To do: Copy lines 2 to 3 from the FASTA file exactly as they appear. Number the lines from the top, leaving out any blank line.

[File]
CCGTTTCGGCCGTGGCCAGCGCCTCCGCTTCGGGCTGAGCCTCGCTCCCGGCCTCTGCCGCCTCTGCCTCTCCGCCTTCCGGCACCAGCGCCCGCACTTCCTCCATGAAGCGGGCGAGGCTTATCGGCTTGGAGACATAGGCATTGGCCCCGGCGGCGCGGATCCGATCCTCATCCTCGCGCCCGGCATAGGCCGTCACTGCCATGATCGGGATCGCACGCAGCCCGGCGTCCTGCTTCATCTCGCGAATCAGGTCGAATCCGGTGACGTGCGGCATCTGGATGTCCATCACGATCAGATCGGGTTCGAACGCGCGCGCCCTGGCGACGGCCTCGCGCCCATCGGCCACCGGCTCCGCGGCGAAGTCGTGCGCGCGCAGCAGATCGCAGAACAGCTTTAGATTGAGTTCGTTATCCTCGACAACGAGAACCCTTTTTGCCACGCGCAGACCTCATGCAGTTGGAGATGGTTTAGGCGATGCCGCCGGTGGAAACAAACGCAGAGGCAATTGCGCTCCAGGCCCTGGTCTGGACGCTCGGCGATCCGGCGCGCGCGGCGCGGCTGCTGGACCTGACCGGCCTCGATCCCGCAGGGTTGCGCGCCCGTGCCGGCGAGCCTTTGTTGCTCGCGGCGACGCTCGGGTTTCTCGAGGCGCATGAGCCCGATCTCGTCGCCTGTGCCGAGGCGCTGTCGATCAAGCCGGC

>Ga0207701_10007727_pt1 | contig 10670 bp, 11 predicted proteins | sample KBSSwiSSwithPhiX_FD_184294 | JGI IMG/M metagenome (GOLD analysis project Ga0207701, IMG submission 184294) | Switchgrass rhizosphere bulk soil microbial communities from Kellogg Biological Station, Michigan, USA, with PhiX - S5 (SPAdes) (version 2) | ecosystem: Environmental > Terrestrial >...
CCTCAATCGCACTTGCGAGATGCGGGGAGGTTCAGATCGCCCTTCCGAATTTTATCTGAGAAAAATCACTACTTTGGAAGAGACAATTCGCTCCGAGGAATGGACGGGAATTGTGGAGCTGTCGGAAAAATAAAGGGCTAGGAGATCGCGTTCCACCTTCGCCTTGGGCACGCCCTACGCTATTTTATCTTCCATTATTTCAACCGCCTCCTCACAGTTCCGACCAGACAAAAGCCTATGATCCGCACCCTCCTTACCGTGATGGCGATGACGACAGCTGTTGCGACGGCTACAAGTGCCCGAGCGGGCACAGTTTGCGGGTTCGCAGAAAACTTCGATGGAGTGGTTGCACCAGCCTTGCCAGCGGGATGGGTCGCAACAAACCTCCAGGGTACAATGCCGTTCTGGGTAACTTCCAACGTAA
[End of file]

>Ga0207701_10007727_pt1 | contig 10670 bp, 11 predicted proteins | sample KBSSwiSSwithPhiX_FD_184294 | JGI IMG/M metagenome (GOLD analysis project Ga0207701, IMG submission 184294) | Switchgrass rhizosphere bulk soil microbial communities from Kellogg Biological Station, Michigan, USA, with PhiX - S5 (SPAdes) (version 2) | ecosystem: Environmental > Terrestrial >...
CCTCAATCGCACTTGCGAGATGCGGGGAGGTTCAGATCGCCCTTCCGAATTTTATCTGAGAAAAATCACTACTTTGGAAGAGACAATTCGCTCCGAGGAATGGACGGGAATTGTGGAGCTGTCGGAAAAATAAAGGGCTAGGAGATCGCGTTCCACCTTCGCCTTGGGCACGCCCTACGCTATTTTATCTTCCATTATTTCAACCGCCTCCTCACAGTTCCGACCAGACAAAAGCCTATGATCCGCACCCTCCTTACCGTGATGGCGATGACGACAGCTGTTGCGACGGCTACAAGTGCCCGAGCGGGCACAGTTTGCGGGTTCGCAGAAAACTTCGATGGAGTGGTTGCACCAGCCTTGCCAGCGGGATGGGTCGCAACAAACCTCCAGGGTACAATGCCGTTCTGGGTAACTTCCAACGTAA